In an economically devastated Alaskan town, a fisherman with a troublesome past dates a woman whose young daughter does not approve of him. When he witnesses the murder of his shady brother, he, the woman and the kid run to the wilderness.
Mary Elizabeth Mastrantonio,
City of Hope is a portrait of a typical middle-sized American city of the present day. The crux of the story is an old apartment block which stands in the way of a major commercial ... See full summary »
Tony Lo Bianco,
May-Alice Culhane was a successful soap opera star, but a car accident has left her bound to a wheelchair. She returns to her now-empty family home in the bayous of Louisiana which she had ... See full summary »
Andie MacDowell portrays a woman who is tormented by the ghost of her abusive, alcoholic husband. She must come to terms with the past if she is to find peace and love. Samuel le Bihan is a... See full summary »
Set against the backdrop of a mythic "New West," a satire that follows grammatically-challenged, "user-friendly" candidate Dicky Pilager, scapegrace scion of Colorado's venerable Senator Jud Pilager, during his gubernatorial campaign. When Pilager finds that he's reeled in a corpse during the taping of an environmental political ad, his ferocious campaign manager, Chuck Raven, hires former idealistic journalist turned rumpled private detective Danny O'Brien to investigate potential links between the corpse and the Pilager family's enemies. Danny's investigation pulls him deeper and deeper into a complex web of influence and corruption, involving high stakes lobbyists, media conglomerates, environmental plunderers, and undocumented migrant workers. Written by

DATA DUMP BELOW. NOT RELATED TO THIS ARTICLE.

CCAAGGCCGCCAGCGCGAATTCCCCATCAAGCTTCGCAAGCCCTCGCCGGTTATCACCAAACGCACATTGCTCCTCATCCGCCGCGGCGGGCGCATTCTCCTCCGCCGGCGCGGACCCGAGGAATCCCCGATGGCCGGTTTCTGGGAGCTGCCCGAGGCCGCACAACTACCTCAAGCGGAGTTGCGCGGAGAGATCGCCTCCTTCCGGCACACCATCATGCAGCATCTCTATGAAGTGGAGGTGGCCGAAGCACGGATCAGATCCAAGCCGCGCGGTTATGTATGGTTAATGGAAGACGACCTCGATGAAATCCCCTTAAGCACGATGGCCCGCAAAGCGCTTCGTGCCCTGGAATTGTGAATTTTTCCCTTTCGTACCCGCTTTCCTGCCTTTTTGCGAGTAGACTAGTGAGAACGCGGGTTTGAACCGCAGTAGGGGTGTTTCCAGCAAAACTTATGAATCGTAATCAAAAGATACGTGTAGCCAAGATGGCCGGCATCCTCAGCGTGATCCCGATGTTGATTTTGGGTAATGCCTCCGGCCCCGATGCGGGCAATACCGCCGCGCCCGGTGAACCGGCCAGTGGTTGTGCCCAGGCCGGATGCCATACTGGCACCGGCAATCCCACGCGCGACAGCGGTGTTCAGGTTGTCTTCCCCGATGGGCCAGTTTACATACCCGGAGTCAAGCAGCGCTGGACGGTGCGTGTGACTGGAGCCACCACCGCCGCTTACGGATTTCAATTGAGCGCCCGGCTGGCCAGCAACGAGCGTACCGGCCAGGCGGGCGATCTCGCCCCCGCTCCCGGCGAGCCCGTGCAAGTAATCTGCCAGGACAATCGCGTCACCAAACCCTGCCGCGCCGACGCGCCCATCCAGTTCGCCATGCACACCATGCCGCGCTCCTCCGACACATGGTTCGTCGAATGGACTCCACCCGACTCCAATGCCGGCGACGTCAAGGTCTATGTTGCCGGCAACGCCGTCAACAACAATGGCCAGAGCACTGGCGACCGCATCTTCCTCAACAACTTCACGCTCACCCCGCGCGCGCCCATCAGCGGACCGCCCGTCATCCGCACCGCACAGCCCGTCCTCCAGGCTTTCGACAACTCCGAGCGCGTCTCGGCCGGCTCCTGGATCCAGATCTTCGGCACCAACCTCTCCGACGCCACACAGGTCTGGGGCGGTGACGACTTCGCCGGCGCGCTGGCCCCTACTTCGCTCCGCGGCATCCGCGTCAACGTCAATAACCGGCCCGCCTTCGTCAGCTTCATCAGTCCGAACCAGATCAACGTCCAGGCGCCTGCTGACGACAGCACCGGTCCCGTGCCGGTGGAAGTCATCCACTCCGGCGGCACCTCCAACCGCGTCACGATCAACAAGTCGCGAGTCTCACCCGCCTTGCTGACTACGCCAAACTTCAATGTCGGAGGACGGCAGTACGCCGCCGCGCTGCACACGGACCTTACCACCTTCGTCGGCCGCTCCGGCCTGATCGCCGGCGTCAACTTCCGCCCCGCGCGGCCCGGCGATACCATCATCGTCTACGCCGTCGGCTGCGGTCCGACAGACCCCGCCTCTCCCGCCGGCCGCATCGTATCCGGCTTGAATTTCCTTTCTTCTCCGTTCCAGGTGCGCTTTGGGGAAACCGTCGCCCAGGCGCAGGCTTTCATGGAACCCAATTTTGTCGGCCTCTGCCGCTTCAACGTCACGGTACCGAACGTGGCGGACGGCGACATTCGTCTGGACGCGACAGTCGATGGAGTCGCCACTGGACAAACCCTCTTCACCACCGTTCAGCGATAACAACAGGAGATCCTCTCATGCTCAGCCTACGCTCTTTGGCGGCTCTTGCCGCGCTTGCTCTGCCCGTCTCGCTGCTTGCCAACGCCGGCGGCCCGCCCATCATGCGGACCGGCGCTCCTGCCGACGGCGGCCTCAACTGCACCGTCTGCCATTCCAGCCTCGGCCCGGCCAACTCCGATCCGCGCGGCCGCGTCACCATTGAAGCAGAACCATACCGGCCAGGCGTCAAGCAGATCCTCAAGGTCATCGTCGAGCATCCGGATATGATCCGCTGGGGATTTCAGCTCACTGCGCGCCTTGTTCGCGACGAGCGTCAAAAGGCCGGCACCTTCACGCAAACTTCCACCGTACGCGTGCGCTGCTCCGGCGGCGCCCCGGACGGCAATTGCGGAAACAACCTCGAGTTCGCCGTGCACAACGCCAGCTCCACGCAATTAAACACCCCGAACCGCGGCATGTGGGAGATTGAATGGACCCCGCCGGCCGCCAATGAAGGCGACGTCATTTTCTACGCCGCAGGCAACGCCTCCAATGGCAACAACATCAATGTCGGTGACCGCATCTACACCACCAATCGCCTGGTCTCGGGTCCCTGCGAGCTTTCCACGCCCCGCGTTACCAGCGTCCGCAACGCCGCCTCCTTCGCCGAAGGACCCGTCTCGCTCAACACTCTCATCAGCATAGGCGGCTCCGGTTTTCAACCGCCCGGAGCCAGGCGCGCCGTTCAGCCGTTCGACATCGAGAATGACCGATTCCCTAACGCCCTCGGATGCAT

Sujit R. Varma
Every voter and her or his child must see this film. Why don't people flock to films like Sayles'? Not unlike Sunshine State, Matewan, or even Passionfish, it's a smart, well written, brilliantly acted and nothing like the big budget fare anyone can see at any time in his or her local multiplex. John Sayles and the handful of filmmakers like him who do not reduce themselves to the lowest common denominator of big budget decision makers and executives are the only hope for film and popular culture in this country. Even if you don't agree with the political message of the filmmakers or the people who funded him (not, by the way, a major studio; and like all of Sayles' films, this one is written, edited and directed by Sayles himself) you will come away from seeing this picture a more informed person, as well as having seen a good movie. Information is power, and by entertaining the spectator while he informs her or him, Sayles is merely doing what major network news has done surreptitiously for the last few decades. See this movie! You'll be glad!
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